Alcoholic liver disease (ALD) is one of the most common liver diseases in the United States and a major cause of chronic liver failure and mortality. The mechanisms of liver injury in ALD remain unclear and as a result there is no proven therapy for this disease. Critical to the development of ALD is an overactive hepatic innate immune response. Activated resident Kupffer cells and recruited macrophages generate soluble factors that lead to steatosis, hepatocellular injury and fibrosis. Recent findings indicat that alcohol promotes proinflammatory M1 rather than anti-inflammatory M2 macrophage polarization. Our prior investigations have identified novel functions for the lysosomal, degradative pathway of autophagy in the regulation of cellular signaling pathways and lipid metabolism that mediate M1 and M2 macrophage polarization. The objective of this proposal is to delineate mechanisms by which autophagy regulates macrophage polarization and the hepatic injury that occurs as the result of the overactive proinflammatory response in ALD. Preliminary findings demonstrate that steatosis and alcohol inhibit macrophage autophagy, and that ethanol and impaired autophagy act in concert to block M2 macrophage polarization. In addition, we have generated macrophage- specific mouse knockouts of autophagy and shown that they are sensitized to the development of a proinflammatory response and liver injury from lipopolysaccharide or ethanol. Based on these and other preliminary studies, our central hypothesis is that alcohol impairs macrophage autophagy which promotes proinflammatory macrophage polarization and activation leading to an overactive innate immune response and ALD. We will test this hypothesis in studies contained in three Specific Aims that will delineate the mechanism by which macrophage autophagy is decreased by alcohol, and how this effect alters macrophage polarization and the generation of a hepatic innate immune response to alcohol. First, we will test the hypothesis that alcohol decreases autophagic function in macrophages by inhibiting AMP-activated protein kinase signaling. Second, we will test the hypothesis that an alcohol-induced defect in autophagy promotes M1 and inhibits M2 macrophage polarization through effects on ER stress and mitochondrial ?-oxidation. Third, we will test the hypothesis that decreased autophagy in macrophages in vivo promotes ALD development by leading to an unrestrained proinflammatory immune response. The objective of these studies is to delineate novel paradigms by which the lysosomal pathway of autophagy regulates the hepatic proinflammatory innate immune response to alcohol. The ultimate goal of these investigations is to better understand the basic cellular mechanisms underlying the development of liver injury from alcohol in order to design new strategies to prevent and treat human ALD.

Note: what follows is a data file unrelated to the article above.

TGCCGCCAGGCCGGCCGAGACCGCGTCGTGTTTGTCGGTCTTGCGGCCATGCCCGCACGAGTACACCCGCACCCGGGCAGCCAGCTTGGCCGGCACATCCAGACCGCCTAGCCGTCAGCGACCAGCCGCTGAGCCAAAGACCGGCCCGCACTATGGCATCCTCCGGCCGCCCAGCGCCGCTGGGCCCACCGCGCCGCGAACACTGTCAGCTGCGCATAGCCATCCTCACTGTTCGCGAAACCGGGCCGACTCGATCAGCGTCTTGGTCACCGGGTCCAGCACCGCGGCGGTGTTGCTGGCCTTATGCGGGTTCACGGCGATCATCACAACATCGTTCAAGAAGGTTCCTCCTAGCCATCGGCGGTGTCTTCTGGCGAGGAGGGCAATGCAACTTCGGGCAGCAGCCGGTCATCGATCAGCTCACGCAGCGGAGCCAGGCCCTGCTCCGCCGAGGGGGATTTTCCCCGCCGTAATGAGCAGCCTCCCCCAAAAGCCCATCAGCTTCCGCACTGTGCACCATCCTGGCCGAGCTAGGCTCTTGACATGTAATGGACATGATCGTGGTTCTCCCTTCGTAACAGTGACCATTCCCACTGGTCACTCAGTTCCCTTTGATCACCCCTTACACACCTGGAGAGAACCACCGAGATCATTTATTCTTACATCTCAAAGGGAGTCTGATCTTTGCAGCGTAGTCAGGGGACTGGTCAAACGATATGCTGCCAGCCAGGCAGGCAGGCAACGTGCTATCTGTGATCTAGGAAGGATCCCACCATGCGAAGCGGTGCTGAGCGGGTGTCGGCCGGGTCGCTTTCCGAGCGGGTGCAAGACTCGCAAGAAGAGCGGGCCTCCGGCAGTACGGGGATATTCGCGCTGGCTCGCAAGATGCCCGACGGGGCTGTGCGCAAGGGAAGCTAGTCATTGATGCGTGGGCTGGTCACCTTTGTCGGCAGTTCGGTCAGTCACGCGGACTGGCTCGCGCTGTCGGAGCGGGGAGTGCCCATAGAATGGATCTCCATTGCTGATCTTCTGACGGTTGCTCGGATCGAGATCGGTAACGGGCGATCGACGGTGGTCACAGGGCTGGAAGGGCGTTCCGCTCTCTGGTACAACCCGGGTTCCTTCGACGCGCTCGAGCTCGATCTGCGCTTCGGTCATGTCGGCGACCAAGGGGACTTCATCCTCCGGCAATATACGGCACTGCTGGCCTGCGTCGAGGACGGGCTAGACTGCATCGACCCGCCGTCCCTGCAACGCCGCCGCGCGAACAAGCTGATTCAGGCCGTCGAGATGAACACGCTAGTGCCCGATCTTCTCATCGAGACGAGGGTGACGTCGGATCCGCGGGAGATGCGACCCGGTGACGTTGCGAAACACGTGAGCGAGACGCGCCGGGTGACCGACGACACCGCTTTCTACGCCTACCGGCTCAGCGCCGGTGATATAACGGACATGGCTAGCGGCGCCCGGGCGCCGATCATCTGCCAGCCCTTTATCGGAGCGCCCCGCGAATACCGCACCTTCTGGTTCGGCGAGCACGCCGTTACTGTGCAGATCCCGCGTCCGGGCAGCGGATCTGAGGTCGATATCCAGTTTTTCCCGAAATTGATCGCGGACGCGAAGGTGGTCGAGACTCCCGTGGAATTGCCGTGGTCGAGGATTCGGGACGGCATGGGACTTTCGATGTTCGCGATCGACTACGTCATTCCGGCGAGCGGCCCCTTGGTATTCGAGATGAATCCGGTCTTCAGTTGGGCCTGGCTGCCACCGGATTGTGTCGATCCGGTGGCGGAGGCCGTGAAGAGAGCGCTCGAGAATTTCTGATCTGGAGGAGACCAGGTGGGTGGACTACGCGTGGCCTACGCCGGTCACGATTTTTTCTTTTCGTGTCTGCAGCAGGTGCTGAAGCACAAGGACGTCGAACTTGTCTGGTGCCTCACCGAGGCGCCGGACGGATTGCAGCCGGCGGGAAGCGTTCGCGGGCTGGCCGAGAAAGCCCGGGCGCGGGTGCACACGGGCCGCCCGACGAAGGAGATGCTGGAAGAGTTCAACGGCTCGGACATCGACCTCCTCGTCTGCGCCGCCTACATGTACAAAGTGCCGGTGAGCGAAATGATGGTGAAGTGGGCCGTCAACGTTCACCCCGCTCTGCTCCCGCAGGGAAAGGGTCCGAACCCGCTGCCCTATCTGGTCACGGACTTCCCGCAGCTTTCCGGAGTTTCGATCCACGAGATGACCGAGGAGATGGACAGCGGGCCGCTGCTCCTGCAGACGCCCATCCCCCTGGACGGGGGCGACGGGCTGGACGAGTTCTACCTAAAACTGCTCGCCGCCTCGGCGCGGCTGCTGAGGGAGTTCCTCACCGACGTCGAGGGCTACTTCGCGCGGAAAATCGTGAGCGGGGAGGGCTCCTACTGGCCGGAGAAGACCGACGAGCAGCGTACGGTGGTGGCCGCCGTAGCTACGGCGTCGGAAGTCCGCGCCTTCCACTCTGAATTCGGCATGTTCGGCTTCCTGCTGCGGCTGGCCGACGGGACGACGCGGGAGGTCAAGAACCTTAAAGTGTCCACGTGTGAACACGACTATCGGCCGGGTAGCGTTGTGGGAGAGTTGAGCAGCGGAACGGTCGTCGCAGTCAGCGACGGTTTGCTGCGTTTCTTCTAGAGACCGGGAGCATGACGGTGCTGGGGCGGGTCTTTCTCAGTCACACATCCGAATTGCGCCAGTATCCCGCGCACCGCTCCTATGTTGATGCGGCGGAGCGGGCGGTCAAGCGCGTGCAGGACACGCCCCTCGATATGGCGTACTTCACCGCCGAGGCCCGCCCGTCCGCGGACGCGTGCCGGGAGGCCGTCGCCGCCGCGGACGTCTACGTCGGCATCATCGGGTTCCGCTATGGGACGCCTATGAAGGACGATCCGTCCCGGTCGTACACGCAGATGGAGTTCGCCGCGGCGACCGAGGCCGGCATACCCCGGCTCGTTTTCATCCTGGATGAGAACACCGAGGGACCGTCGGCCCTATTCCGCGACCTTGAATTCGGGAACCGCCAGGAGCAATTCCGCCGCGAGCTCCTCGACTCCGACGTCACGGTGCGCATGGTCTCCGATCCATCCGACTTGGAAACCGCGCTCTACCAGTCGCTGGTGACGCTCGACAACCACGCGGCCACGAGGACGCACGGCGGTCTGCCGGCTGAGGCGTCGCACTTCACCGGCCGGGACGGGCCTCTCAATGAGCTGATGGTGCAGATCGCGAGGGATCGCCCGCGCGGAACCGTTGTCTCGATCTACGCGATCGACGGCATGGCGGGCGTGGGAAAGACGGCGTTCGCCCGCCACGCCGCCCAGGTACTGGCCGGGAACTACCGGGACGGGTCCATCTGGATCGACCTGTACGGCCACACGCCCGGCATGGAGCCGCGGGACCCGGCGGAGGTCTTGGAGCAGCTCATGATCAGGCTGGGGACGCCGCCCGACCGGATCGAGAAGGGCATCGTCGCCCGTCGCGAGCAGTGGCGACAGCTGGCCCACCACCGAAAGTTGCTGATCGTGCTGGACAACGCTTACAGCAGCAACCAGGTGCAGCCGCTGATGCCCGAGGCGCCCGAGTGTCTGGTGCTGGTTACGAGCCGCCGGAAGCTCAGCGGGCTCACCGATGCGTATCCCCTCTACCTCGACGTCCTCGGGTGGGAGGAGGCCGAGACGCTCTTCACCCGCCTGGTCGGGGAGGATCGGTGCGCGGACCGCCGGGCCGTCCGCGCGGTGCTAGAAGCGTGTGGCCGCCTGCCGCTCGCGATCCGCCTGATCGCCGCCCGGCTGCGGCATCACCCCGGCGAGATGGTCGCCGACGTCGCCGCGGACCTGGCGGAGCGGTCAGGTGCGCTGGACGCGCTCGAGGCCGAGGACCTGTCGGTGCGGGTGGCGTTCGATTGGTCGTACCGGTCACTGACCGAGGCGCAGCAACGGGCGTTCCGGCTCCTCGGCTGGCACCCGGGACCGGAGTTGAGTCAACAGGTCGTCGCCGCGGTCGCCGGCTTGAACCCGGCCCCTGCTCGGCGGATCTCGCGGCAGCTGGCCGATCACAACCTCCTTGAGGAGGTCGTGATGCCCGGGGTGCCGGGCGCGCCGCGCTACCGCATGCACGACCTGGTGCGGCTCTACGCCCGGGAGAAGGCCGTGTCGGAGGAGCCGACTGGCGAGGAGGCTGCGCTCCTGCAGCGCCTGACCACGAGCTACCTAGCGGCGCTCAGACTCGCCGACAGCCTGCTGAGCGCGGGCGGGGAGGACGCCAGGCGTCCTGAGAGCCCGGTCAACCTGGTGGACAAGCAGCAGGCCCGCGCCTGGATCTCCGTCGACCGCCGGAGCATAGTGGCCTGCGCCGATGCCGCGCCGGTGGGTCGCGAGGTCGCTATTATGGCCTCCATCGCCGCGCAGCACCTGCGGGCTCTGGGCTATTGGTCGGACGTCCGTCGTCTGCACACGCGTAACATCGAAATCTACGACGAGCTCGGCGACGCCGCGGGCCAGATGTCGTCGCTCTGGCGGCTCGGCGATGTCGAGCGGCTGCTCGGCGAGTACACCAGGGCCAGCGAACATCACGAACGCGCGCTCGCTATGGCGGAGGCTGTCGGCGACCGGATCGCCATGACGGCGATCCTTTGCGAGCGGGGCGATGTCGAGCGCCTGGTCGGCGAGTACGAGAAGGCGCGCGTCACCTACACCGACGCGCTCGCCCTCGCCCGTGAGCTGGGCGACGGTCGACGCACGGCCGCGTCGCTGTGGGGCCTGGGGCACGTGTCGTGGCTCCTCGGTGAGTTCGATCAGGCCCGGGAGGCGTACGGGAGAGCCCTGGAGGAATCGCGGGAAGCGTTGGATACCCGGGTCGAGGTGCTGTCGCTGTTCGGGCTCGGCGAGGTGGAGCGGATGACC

Alcoholic liver disease (ALD) is one of the most prevalent liver diseases in the United States and a leading cause of chronic liver disease and mortality. The pathophysiology of this disease is unclear and as a result it has no established treatment. The objective of this proposal is to understand the mechanisms by which the hepatic immune response to alcohol is regulated by autophagy in order to delineate new therapeutic approaches for the prevention and cure of ALD.
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